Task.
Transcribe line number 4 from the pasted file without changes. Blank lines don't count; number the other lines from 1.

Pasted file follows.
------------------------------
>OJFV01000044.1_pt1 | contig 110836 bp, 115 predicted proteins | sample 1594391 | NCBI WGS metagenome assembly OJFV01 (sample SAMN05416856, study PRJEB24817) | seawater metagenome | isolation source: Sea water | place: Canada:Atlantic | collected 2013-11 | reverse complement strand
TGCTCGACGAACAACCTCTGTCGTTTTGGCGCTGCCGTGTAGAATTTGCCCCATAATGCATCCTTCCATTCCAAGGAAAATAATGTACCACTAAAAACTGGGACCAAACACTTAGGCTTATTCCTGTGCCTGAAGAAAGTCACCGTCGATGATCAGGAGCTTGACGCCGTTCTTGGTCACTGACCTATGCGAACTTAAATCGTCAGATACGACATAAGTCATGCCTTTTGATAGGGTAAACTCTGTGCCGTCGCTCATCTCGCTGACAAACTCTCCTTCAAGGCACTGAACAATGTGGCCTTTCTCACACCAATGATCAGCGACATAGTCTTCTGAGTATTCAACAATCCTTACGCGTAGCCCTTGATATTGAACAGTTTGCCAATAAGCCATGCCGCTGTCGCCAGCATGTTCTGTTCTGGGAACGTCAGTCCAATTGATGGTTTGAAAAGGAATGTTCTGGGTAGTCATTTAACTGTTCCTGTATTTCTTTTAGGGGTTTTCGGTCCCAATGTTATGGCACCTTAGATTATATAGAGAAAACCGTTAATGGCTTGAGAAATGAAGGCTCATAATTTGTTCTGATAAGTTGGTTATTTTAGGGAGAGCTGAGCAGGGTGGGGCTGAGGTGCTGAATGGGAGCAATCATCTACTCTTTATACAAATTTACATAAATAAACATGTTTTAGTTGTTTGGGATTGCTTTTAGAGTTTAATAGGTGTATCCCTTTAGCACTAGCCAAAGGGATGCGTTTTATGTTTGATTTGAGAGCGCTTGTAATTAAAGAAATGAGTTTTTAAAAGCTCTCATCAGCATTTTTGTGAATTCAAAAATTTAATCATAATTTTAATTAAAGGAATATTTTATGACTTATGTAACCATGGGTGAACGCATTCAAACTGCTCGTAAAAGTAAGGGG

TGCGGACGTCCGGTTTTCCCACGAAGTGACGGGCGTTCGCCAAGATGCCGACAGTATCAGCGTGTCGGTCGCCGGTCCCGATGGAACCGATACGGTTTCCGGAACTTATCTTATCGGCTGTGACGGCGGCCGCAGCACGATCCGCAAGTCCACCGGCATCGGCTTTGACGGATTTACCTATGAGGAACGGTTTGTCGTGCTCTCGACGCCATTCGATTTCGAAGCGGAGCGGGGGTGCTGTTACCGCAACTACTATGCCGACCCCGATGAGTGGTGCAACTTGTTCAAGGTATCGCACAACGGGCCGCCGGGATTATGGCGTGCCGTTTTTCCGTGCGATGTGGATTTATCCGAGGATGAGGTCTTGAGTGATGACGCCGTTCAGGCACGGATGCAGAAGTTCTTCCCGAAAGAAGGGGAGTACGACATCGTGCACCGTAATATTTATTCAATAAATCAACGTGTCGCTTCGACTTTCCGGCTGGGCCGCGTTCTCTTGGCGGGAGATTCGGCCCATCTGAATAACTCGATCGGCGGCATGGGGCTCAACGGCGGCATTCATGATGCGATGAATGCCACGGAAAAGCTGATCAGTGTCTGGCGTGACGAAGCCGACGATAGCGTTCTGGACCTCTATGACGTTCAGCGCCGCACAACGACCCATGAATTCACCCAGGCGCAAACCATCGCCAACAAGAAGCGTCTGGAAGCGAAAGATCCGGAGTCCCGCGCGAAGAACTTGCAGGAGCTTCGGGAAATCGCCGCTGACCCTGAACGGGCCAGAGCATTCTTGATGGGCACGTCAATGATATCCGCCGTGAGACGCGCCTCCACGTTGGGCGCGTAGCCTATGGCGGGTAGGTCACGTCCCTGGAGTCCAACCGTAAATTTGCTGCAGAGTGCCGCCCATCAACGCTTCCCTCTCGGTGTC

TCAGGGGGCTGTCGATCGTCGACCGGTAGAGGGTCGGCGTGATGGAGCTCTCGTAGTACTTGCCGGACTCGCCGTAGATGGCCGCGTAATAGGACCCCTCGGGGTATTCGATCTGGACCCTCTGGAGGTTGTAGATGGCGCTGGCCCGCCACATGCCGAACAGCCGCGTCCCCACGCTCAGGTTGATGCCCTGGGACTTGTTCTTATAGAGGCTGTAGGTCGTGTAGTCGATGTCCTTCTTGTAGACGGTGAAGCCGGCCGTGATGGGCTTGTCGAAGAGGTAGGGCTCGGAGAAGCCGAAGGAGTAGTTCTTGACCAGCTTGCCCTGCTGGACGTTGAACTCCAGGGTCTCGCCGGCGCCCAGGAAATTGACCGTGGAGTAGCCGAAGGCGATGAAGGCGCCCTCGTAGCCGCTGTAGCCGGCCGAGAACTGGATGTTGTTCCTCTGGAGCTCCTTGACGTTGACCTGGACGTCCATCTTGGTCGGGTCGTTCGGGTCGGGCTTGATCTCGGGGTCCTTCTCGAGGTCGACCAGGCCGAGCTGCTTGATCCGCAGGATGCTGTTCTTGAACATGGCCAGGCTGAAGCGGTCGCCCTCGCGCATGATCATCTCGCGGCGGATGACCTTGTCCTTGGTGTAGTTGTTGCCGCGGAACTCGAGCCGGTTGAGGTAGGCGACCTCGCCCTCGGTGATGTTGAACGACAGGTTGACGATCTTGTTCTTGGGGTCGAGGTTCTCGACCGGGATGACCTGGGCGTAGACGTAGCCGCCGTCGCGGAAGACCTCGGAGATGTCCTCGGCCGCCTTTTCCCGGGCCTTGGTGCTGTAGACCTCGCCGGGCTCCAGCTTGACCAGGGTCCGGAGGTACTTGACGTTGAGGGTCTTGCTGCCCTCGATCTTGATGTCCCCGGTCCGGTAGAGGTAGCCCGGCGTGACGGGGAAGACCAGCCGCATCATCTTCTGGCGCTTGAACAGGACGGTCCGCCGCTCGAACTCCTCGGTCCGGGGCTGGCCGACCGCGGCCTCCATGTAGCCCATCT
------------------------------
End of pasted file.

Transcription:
TCAGGGGGCTGTCGATCGTCGACCGGTAGAGGGTCGGCGTGATGGAGCTCTCGTAGTACTTGCCGGACTCGCCGTAGATGGCCGCGTAATAGGACCCCTCGGGGTATTCGATCTGGACCCTCTGGAGGTTGTAGATGGCGCTGGCCCGCCACATGCCGAACAGCCGCGTCCCCACGCTCAGGTTGATGCCCTGGGACTTGTTCTTATAGAGGCTGTAGGTCGTGTAGTCGATGTCCTTCTTGTAGACGGTGAAGCCGGCCGTGATGGGCTTGTCGAAGAGGTAGGGCTCGGAGAAGCCGAAGGAGTAGTTCTTGACCAGCTTGCCCTGCTGGACGTTGAACTCCAGGGTCTCGCCGGCGCCCAGGAAATTGACCGTGGAGTAGCCGAAGGCGATGAAGGCGCCCTCGTAGCCGCTGTAGCCGGCCGAGAACTGGATGTTGTTCCTCTGGAGCTCCTTGACGTTGACCTGGACGTCCATCTTGGTCGGGTCGTTCGGGTCGGGCTTGATCTCGGGGTCCTTCTCGAGGTCGACCAGGCCGAGCTGCTTGATCCGCAGGATGCTGTTCTTGAACATGGCCAGGCTGAAGCGGTCGCCCTCGCGCATGATCATCTCGCGGCGGATGACCTTGTCCTTGGTGTAGTTGTTGCCGCGGAACTCGAGCCGGTTGAGGTAGGCGACCTCGCCCTCGGTGATGTTGAACGACAGGTTGACGATCTTGTTCTTGGGGTCGAGGTTCTCGACCGGGATGACCTGGGCGTAGACGTAGCCGCCGTCGCGGAAGACCTCGGAGATGTCCTCGGCCGCCTTTTCCCGGGCCTTGGTGCTGTAGACCTCGCCGGGCTCCAGCTTGACCAGGGTCCGGAGGTACTTGACGTTGAGGGTCTTGCTGCCCTCGATCTTGATGTCCCCGGTCCGGTAGAGGTAGCCCGGCGTGACGGGGAAGACCAGCCGCATCATCTTCTGGCGCTTGAACAGGACGGTCCGCCGCTCGAACTCCTCGGTCCGGGGCTGGCCGACCGCGGCCTCCATGTAGCCCATCT